Present address: Department of Dermatology, University of Pennsylvania, Philadelphia, PA, 19104, USA.
Human longevity and common variations in the LMNA gene: a meta-analysis
Article first published online: 27 MAR 2012
© 2012 The Authors. Aging Cell © 2012 Blackwell Publishing Ltd/Anatomical Society of Great Britain and Ireland
Volume 11, Issue 3, pages 475–481, June 2012
How to Cite
Conneely, K. N., Capell, B. C., Erdos, M. R., Sebastiani, P., Solovieff, N., Swift, A. J., Baldwin, C. T., Budagov, T., Barzilai, N., Atzmon, G., Puca, A. A., Perls, T. T., Geesaman, B. J., Boehnke, M. and Collins, F. S. (2012), Human longevity and common variations in the LMNA gene: a meta-analysis. Aging Cell, 11: 475–481. doi: 10.1111/j.1474-9726.2012.00808.x
- Issue published online: 11 MAY 2012
- Article first published online: 27 MAR 2012
- Accepted manuscript online: 16 FEB 2012 01:36PM EST
- Accepted for publication 9 February 2012
- longevity gene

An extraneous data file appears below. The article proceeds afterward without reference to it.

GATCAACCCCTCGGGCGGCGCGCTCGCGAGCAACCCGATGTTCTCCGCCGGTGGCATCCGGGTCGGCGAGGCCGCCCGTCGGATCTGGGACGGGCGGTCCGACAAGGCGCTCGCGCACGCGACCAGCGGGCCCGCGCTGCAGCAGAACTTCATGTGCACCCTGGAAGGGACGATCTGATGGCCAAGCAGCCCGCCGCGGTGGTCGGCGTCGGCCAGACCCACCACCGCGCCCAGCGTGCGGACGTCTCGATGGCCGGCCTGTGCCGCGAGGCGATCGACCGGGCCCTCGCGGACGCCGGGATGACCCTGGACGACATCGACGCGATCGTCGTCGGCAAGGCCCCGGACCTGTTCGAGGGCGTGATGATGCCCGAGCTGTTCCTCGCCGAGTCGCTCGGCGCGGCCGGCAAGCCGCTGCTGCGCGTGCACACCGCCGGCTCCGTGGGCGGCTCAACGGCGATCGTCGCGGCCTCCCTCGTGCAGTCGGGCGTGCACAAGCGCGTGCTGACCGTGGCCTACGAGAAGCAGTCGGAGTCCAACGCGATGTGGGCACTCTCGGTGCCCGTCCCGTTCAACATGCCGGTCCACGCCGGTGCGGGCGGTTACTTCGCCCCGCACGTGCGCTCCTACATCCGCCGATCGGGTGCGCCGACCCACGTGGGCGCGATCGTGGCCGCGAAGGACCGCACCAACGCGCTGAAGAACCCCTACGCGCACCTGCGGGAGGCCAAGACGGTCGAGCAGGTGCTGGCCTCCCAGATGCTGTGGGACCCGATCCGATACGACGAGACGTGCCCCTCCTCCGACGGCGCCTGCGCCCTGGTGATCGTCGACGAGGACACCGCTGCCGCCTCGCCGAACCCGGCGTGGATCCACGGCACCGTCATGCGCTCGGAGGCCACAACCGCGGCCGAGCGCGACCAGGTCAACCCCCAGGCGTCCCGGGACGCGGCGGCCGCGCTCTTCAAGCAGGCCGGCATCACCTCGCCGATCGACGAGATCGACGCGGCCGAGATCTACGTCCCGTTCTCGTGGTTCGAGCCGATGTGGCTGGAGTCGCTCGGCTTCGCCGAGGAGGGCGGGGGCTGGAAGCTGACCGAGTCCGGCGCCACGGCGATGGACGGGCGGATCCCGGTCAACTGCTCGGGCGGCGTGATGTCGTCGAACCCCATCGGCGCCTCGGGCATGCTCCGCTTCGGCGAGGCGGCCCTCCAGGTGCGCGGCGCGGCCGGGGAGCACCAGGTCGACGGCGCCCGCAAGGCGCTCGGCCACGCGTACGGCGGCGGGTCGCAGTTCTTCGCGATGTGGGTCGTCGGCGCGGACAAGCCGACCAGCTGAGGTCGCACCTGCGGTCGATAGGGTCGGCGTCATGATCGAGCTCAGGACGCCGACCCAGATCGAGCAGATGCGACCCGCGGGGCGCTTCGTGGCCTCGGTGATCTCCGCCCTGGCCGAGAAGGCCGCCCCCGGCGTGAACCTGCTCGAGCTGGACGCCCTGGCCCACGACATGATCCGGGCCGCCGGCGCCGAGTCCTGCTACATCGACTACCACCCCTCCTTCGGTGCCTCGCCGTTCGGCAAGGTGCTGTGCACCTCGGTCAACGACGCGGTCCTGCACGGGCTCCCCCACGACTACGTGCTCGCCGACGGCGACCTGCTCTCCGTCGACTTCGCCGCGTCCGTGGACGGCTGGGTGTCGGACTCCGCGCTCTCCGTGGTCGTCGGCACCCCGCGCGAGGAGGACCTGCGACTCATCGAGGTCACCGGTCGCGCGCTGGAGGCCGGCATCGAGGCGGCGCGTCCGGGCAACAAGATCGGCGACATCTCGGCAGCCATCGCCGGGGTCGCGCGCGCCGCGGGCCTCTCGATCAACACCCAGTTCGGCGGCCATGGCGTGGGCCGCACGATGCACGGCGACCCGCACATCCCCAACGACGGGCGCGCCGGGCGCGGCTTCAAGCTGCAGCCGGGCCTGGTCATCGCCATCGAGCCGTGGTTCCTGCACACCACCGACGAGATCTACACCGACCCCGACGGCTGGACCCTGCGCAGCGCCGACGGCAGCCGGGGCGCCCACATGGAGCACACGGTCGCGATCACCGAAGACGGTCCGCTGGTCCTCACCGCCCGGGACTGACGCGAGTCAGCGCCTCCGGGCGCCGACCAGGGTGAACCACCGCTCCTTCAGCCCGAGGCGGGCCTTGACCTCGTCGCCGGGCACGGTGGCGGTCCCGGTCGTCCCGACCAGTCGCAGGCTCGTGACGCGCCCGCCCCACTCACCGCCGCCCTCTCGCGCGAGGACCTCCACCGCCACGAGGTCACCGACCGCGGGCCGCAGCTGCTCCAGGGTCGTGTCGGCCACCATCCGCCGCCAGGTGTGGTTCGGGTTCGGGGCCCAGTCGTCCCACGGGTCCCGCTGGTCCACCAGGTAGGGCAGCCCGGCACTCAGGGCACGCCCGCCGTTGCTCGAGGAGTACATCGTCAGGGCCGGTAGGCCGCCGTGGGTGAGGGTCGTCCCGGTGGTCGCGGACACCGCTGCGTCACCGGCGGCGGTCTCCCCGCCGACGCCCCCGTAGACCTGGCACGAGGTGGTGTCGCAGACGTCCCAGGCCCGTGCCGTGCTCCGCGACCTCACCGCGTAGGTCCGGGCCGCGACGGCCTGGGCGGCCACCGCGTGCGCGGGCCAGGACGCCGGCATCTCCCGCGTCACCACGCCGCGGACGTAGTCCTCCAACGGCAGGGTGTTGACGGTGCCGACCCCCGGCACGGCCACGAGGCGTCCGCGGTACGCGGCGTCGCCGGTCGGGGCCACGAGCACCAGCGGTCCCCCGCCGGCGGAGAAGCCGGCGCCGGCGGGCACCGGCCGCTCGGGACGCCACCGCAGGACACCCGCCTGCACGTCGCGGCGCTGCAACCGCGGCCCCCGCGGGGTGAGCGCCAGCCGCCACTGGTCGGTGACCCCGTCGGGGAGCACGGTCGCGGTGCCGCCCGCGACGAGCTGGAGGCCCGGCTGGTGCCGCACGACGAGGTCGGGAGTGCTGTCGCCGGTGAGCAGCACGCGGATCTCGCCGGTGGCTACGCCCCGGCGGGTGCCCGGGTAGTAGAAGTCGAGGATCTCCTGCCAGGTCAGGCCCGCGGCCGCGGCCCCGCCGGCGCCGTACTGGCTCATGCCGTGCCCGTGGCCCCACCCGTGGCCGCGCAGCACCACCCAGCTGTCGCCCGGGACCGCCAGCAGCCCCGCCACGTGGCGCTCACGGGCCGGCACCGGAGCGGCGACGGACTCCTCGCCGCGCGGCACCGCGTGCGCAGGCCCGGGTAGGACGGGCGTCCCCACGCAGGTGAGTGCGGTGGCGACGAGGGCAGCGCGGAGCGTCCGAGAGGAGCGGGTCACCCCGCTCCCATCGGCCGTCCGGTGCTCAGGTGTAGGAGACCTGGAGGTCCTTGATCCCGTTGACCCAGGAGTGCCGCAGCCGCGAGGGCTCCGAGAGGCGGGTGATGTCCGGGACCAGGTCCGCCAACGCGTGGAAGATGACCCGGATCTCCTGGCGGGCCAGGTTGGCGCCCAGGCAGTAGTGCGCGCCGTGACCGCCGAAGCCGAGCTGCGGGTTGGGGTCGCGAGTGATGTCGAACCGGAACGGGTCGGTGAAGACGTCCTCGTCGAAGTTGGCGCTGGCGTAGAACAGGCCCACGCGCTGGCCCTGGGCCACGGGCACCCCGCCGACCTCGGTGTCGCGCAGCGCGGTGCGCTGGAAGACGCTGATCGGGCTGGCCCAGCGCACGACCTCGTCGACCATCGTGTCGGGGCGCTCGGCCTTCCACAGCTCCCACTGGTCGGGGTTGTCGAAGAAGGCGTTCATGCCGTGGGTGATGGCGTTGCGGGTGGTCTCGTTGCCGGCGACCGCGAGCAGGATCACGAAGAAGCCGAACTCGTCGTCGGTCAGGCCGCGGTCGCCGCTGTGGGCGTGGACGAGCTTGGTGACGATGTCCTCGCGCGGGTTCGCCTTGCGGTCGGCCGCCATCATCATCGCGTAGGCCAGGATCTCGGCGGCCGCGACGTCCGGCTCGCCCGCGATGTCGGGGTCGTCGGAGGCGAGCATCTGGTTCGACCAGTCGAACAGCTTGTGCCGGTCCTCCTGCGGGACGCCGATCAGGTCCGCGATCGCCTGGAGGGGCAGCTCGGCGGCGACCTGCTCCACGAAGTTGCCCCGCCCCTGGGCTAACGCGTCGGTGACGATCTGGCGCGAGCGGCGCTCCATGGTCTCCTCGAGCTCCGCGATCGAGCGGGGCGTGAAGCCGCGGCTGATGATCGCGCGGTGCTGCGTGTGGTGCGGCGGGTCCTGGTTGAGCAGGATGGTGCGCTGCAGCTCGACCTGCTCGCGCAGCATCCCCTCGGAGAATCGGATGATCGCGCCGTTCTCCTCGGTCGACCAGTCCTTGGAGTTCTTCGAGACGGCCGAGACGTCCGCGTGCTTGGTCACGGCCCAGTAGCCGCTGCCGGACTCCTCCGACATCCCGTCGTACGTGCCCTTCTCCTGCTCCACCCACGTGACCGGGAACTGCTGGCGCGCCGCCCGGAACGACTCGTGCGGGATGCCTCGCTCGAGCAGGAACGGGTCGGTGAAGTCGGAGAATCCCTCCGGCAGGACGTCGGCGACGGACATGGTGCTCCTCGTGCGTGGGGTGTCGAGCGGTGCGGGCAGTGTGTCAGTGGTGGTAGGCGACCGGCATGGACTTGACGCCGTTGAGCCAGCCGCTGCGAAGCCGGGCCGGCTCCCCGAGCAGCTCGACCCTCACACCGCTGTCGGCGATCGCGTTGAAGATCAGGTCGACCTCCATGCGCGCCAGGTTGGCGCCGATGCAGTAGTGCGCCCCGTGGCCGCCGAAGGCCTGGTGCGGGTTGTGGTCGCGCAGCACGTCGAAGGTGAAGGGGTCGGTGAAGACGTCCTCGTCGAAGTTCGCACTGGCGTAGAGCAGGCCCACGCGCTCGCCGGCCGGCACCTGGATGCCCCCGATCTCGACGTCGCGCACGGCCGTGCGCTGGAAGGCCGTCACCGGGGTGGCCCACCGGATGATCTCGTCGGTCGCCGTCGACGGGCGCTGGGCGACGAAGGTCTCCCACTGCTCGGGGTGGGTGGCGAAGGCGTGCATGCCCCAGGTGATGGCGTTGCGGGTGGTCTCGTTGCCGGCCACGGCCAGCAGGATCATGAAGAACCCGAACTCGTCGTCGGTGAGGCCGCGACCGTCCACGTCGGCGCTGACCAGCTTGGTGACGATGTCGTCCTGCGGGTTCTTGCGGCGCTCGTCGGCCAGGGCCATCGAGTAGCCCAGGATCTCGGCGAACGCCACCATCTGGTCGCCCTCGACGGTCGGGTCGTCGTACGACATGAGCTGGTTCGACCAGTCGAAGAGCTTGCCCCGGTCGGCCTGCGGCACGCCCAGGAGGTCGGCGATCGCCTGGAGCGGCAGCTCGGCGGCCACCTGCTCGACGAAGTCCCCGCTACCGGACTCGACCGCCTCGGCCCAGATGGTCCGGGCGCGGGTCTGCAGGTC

A mutation in the LMNA gene is responsible for the most dramatic form of premature aging, Hutchinson–Gilford progeria syndrome (HGPS). Several recent studies have suggested that protein products of this gene might have a role in normal physiological cellular senescence. To explore further LMNA’s possible role in normal aging, we genotyped 16 SNPs over a span of 75.4 kb of the LMNA gene on a sample of long-lived individuals (LLI) (US Caucasians with age ≥ 95 years, N = 873) and genetically matched younger controls (N = 443). We tested all common nonredundant haplotypes (frequency ≥ 0.05) based on subgroups of these 16 SNPs for association with longevity. The most significant haplotype, based on four SNPs, remained significant after adjustment for multiple testing (OR = 1.56, P = 2.5 × 10−5, multiple-testing-adjusted P = 0.0045). To attempt to replicate these results, we genotyped 3619 subjects from four independent samples of LLI and control subjects from (i) the New England Centenarian Study (NECS) (N = 738), (ii) the Southern Italian Centenarian Study (SICS) (N = 905), (iii) France (N = 1103), and (iv) the Einstein Ashkenazi Longevity Study (N = 702). We replicated the association with the most significant haplotype from our initial analysis in the NECS sample (OR = 1.60, P = 0.0023), but not in the other three samples (P > 0.15). In a meta-analysis combining all five samples, the best haplotype remained significantly associated with longevity after adjustment for multiple testing in the initial and follow-up samples (OR = 1.18, P = 7.5 × 10−4, multiple-testing-adjusted P = 0.037). These results suggest that LMNA variants may play a role in human lifespan.